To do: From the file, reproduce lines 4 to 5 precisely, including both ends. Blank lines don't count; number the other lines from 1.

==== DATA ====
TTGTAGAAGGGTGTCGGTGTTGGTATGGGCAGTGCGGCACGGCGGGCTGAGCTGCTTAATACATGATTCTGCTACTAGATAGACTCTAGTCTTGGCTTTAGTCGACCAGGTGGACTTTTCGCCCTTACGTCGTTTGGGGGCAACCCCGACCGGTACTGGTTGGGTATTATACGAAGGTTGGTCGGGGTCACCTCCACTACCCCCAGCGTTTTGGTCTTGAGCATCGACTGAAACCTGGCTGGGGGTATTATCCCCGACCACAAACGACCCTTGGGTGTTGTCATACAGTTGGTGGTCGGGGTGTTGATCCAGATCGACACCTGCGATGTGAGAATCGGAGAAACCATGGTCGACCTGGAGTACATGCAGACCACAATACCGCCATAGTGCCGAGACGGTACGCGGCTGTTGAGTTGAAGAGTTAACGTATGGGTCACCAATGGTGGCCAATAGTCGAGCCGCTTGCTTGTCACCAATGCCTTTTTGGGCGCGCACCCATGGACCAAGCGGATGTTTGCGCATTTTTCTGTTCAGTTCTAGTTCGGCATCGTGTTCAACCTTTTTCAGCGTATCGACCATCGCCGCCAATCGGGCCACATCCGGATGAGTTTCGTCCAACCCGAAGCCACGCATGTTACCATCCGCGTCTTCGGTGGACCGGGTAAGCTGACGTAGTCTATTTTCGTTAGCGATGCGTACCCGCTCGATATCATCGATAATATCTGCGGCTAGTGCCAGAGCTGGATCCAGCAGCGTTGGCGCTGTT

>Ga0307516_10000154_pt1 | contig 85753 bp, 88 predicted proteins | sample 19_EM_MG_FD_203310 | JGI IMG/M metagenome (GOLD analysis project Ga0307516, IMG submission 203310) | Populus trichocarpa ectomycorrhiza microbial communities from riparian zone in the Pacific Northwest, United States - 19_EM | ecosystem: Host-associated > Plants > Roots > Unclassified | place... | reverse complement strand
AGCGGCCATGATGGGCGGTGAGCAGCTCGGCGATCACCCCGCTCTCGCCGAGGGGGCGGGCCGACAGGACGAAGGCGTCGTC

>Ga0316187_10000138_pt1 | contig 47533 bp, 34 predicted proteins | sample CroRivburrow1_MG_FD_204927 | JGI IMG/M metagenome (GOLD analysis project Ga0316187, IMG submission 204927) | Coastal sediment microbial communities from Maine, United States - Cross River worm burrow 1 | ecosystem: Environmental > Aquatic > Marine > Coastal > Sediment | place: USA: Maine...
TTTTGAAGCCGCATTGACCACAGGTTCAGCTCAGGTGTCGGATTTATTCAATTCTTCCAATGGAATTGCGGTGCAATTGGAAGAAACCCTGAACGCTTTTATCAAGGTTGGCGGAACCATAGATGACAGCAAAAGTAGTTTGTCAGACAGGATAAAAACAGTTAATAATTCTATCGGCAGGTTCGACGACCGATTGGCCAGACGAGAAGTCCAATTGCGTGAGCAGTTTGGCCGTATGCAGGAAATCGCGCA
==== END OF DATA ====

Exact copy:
>Ga0316187_10000138_pt1 | contig 47533 bp, 34 predicted proteins | sample CroRivburrow1_MG_FD_204927 | JGI IMG/M metagenome (GOLD analysis project Ga0316187, IMG submission 204927) | Coastal sediment microbial communities from Maine, United States - Cross River worm burrow 1 | ecosystem: Environmental > Aquatic > Marine > Coastal > Sediment | place: USA: Maine...
TTTTGAAGCCGCATTGACCACAGGTTCAGCTCAGGTGTCGGATTTATTCAATTCTTCCAATGGAATTGCGGTGCAATTGGAAGAAACCCTGAACGCTTTTATCAAGGTTGGCGGAACCATAGATGACAGCAAAAGTAGTTTGTCAGACAGGATAAAAACAGTTAATAATTCTATCGGCAGGTTCGACGACCGATTGGCCAGACGAGAAGTCCAATTGCGTGAGCAGTTTGGCCGTATGCAGGAAATCGCGCA